There's an old adage that those who grew up in the trenches of entrepreneurial business often say... "Those who can't...teach". It was a reference to those who tried but never achieved any real business success, and left the risky and uncomfortable trenches for the perceptively cushy role of a consultant, trainer, or some position with a salary safety net and out of the line of fire. Clearly the saying was rooted in a bravado one must have to succeed in a high risk-high reward business environment. And just like many observations, this one too is often proven incorrect as there are quite a few people without successful "in the trenches" business experience who have done quite well. But, not so much to discredit the idea that having real life business experience often is an advantage over solely academic experience. Recent observations cause me to think that the saying should rather be said, "Those who teach...can't"
Events over the past couple years through the financial crisis, health care reform and now the financial services re-regulation being marked up this month have created a bright line divide between the public sector and the private sector. ..between the academics and the entrepreneurs...between government and business. Every time I hear Obama ridicule and ostracize business and business leaders, while some of it is deserved, it causes me to wonder if he and his administration really understand what they are throwing barbs at. Obama, while a great orator and politician, has never been exposed to life in the business trenches. Nor has 90% of his administration who are driving the agenda in DC. It doesn't make them bad people. They simply see the world differently than those who know what it's like to be an entrepreneur with a mindset of waking up unemployed every day. The solutions to problems from an academic public sector mentality will differ greatly from a entrepreneurial private sector minded person. This also plays out in finance where the economic academics always seem to overlook the fact that human behavior is a key driver in almost every economic outcome. Our academic leaders ascribe to a Keynesian public sector solution while those of us who have real life experience understand the power of the human element and a free market system. These differences have always been around, it just seems like the economic turmoil has exposed the glaring differences all the more. Needless to say, I'm a free market kind of guy.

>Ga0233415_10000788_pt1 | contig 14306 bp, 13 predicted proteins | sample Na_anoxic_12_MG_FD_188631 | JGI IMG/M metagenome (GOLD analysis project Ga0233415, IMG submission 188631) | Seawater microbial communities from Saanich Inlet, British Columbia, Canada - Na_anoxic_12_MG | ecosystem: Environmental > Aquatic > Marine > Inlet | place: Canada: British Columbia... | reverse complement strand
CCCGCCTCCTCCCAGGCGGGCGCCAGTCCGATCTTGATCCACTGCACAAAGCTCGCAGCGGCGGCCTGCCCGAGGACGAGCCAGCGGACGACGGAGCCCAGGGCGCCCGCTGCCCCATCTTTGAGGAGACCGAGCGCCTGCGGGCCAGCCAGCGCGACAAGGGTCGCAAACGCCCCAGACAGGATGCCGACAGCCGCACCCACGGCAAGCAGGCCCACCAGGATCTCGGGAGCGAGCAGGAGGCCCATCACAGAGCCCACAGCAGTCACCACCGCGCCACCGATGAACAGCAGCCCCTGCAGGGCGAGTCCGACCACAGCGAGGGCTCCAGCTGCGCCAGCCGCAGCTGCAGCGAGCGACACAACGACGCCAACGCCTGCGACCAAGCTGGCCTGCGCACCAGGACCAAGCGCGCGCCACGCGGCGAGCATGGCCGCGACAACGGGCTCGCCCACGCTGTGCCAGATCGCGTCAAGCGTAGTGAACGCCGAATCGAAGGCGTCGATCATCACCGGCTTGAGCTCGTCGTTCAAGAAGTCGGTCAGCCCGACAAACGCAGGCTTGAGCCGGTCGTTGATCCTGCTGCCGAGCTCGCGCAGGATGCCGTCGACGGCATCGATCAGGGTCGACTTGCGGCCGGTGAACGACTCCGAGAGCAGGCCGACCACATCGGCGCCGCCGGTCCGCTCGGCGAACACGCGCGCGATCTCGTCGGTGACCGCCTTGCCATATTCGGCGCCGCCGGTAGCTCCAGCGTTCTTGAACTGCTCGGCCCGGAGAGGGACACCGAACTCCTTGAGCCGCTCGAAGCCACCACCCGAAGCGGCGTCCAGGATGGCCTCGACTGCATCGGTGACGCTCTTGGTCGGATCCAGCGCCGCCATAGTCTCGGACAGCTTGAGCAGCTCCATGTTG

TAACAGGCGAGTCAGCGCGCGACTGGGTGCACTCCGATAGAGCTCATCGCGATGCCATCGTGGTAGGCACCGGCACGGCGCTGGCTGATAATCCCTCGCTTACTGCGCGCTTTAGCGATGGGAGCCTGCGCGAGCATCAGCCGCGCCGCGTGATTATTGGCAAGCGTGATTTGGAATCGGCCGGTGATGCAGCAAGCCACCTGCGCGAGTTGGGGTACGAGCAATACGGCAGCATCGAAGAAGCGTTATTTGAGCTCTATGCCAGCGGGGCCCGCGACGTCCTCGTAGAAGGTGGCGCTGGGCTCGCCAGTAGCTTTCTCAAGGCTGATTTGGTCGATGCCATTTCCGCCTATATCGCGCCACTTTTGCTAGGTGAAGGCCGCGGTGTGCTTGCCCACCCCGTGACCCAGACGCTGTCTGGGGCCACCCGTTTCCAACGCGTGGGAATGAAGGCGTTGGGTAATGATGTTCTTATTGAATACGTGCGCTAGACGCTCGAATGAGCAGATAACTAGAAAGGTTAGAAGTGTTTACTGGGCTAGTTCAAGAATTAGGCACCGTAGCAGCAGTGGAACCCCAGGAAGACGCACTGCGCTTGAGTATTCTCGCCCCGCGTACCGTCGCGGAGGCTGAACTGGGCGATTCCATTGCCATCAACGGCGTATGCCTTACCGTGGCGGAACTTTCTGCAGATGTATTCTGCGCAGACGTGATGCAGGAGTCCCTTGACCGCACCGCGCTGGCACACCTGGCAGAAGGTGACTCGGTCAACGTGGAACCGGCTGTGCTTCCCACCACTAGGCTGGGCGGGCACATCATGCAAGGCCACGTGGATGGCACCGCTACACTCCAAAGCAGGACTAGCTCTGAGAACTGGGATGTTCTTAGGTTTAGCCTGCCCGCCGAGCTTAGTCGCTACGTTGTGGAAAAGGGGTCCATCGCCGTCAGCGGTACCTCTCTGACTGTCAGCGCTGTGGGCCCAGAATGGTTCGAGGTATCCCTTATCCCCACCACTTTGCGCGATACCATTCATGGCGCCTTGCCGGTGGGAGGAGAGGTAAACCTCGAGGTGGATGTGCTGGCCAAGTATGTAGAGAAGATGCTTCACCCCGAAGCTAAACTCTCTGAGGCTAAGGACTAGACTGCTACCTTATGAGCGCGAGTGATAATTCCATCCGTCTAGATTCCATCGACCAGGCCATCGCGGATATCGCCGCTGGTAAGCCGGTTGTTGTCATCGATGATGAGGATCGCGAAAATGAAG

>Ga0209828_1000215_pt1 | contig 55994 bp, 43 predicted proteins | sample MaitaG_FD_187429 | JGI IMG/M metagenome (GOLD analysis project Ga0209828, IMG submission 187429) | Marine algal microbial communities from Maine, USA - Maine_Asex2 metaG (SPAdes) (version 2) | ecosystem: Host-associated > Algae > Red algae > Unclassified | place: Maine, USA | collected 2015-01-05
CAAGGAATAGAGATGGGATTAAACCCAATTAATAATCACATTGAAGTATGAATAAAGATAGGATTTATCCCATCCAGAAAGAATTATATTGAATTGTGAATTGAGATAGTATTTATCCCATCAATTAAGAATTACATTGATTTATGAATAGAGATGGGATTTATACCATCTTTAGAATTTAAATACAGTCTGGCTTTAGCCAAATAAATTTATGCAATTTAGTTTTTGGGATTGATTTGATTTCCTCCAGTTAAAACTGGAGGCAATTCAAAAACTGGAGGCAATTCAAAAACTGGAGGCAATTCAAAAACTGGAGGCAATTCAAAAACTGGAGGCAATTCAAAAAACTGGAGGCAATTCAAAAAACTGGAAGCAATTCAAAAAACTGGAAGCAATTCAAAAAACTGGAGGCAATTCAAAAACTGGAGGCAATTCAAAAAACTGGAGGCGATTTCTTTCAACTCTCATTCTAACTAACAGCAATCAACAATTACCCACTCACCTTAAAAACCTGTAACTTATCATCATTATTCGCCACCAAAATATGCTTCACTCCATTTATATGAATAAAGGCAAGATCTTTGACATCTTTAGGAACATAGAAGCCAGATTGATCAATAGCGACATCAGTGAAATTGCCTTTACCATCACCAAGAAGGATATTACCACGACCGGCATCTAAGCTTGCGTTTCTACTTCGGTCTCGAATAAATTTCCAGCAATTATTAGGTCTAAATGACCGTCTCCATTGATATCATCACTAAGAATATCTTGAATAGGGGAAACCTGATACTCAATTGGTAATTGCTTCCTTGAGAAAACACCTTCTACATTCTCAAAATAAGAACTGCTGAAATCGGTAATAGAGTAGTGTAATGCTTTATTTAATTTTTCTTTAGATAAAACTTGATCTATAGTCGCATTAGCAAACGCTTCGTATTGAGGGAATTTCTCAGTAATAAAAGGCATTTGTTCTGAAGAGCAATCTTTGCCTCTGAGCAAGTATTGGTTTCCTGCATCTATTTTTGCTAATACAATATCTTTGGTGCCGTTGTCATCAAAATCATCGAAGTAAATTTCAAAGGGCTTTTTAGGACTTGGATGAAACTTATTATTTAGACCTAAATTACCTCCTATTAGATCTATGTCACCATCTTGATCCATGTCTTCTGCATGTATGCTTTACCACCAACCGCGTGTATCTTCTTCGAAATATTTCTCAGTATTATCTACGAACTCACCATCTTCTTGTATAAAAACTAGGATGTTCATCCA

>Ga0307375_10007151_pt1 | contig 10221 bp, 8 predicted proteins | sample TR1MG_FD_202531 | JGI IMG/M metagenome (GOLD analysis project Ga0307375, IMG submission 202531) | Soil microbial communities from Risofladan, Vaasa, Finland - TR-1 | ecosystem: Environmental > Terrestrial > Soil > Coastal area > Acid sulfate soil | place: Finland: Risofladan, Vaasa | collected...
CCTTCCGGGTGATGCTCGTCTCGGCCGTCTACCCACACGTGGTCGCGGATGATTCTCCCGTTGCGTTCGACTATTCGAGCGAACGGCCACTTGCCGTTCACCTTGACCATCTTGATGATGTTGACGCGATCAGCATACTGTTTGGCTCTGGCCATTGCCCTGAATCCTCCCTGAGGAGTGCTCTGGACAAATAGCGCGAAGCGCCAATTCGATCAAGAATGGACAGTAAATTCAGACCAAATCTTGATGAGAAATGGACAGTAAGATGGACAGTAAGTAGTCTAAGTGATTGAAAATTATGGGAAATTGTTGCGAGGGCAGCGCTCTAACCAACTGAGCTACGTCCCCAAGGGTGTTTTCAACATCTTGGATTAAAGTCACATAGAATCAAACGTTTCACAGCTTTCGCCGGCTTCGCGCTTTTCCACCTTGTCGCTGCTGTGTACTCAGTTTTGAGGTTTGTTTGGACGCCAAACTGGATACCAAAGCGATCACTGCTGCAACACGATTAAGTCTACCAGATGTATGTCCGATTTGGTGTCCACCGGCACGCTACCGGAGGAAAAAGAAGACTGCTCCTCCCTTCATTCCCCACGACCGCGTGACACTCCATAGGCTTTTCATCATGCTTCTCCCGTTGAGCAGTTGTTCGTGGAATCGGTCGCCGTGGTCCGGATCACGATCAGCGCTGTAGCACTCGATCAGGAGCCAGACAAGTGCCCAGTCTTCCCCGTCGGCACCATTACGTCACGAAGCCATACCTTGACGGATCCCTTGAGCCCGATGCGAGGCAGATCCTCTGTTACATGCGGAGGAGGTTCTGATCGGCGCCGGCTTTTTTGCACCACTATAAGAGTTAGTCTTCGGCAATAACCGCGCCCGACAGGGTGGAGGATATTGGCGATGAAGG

I have tremendous respect for teachers. A real challenge we have nationally is a lack of high quality teachers. But, it's when the academics step over the line to both teach and run business through public sector driven solutions that gives me fits. We don't need any more government programs, handouts and overlapping regulation. We need more small business growth that has historically created 80% of new jobs. The recent political wave of free market candidates, particularly in California, are encouraging. November elections can't come soon enough. It's time for those who can...to teach!